Banking / Financial

Valley Bank Rebrands and Reworks

Wayne-based Valley Bank has been undergoing substantial organizational changes, with its long-time iconic president and CEO Gerald H. Lipkin having retired toward the end of 2017 following a 42-year career at the financial institution. He was then immediately succeeded by the new president and CEO, Ira Robbins. Also, last fall, the bank re-branded from “Valley National Bank” to “Valley Bank.”  Additionally, about a week ago, the bank announced it had appointed a new senior vice president and chief financial officer, Michael D. Hagedorn.

Michael D. Hagedorn

Hagedorn most recently served as president and CEO of Kansas City-based UMB Bank and vice chairman of UMB Financial Corporation, and prior to that he served as chief financial officer for UMB Financial Corporation.

Robbins tells NEW JERSEY BUSINESS, “[Mike] understands how to be a mid-sized regional bank executive, which is an important trait. He also understands that the role of the CFO is not just to prepare financial statements, but to actually be a partner in driving the future of business decisions within the organization, and [its] strategic direction. We were fortunate enough to be able to get Mike to actually relocate from Kansas City, Missouri, all the way here to New Jersey.”

It can be argued that historically, CFO positions in the business world were more accounting focused, whereas today, CFOs’ responsibilities across organizations are increasingly focused on corporate and other strategies, for example.

Valley’s Rebranding

Valley Bank’s aforementioned “rebranding” was especially in the headlines last fall, with its new logo, changes to its website and mobile platforms, as well new signage and associated elements at its branches. Robbins reiterates, “[The rebrand] is supposed to mean a uniform way forward, for us. From a values perspective, [Valley’s] relevancy today may be similar [to what it was in the past], but how we connect with our customers needs to be much more technology focused. How we think about engaging our employees to make sure we are providing tremendous service today may be a little bit different than what it was three, four, or five years ago.”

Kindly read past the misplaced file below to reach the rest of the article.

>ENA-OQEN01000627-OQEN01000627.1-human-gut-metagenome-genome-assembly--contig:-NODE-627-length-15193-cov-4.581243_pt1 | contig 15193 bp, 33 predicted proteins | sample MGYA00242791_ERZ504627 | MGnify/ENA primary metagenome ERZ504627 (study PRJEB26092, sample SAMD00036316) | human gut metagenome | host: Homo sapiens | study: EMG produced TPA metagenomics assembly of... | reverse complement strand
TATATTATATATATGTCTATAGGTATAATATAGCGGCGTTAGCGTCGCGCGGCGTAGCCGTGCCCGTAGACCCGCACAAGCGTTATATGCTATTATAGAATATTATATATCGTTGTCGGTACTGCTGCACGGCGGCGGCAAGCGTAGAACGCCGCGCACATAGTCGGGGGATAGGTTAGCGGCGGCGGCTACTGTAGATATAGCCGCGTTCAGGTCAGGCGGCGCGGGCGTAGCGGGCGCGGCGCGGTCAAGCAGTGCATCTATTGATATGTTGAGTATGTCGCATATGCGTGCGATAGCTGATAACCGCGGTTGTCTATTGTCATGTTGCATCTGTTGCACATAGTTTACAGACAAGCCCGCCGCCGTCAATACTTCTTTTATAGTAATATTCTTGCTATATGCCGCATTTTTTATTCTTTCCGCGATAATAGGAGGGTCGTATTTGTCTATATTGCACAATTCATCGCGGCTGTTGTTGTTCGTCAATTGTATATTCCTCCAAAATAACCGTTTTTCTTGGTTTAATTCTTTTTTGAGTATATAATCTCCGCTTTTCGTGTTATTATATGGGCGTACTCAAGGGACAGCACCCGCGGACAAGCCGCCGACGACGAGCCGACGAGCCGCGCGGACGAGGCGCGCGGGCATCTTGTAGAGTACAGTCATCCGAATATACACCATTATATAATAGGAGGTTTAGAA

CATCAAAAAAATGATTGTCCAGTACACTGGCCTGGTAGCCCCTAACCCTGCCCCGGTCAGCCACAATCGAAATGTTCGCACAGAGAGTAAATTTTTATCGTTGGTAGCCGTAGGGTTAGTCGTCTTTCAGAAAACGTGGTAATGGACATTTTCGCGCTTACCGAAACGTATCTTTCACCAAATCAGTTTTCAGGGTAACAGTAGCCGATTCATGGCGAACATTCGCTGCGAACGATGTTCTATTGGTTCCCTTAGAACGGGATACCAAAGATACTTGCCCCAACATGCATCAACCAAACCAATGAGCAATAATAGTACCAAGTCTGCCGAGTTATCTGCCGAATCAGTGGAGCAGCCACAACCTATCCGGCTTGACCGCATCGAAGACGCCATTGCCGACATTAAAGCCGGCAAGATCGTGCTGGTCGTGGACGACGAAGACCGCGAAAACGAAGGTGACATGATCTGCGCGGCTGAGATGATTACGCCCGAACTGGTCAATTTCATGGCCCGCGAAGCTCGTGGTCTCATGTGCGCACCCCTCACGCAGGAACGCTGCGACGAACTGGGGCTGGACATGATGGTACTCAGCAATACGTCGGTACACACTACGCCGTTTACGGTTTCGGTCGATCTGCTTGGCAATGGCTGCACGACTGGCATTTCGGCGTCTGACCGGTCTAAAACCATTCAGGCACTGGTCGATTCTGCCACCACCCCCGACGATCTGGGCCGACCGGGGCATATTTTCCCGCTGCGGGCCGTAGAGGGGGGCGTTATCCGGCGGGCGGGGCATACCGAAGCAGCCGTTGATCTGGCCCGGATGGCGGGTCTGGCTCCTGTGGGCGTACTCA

Oritani Acquisition

Valley Bank has also been in the acquisition mode, announcing at the end of June that it is slated to merge with the 26-branch Oritani Financial Corp, which has a presence in Bergen and Hudson counties, approximately $4.1 billion in assets, $3.5 billion in loans and $2.9 billion in deposits. Robbins says, “We are taking over 80,000 customers within the New Jersey footprint as a result of this transaction. We think it is a good opportunity to leverage the franchise we have, and, once again, provide a differentiated, compelling experience for customers in the New Jersey marketplace.”

The banking sphere is constantly centered on economies of scale/size, in part due to increased banking compliance costs and other concerns. With Valley Bank focused on its communities, Robbins notes that, additionally, “One of the challenges, as consolidation increases, and – honestly – as many customers migrate to the larger mega center banks, is you are left without a local, community bank that can provide services and lending to small business customers … It is a real challenge, today, to be able to find an organization that is committed to and understands the community … and then is able to lend [money] into that.”

A Changing Banking World

All the changes at Valley Bank are against the backdrop of evolutions not only in the financial world, but in the extended world of business. Robbins concludes, “I think [Mike Hagedorn] and I both believe that the status quo is not necessarily what the future quo is going to end up looking like, which is an important distinction. Once again, I think customers today don’t define a bank experience based on how their previous bank experience was; they define a bank experience [the same way] their experience is with Amazon, [for example]. And we need to be forward thinking about how we connect with our customers, in an Amazon type of experience, as opposed to a traditional bank experience.”

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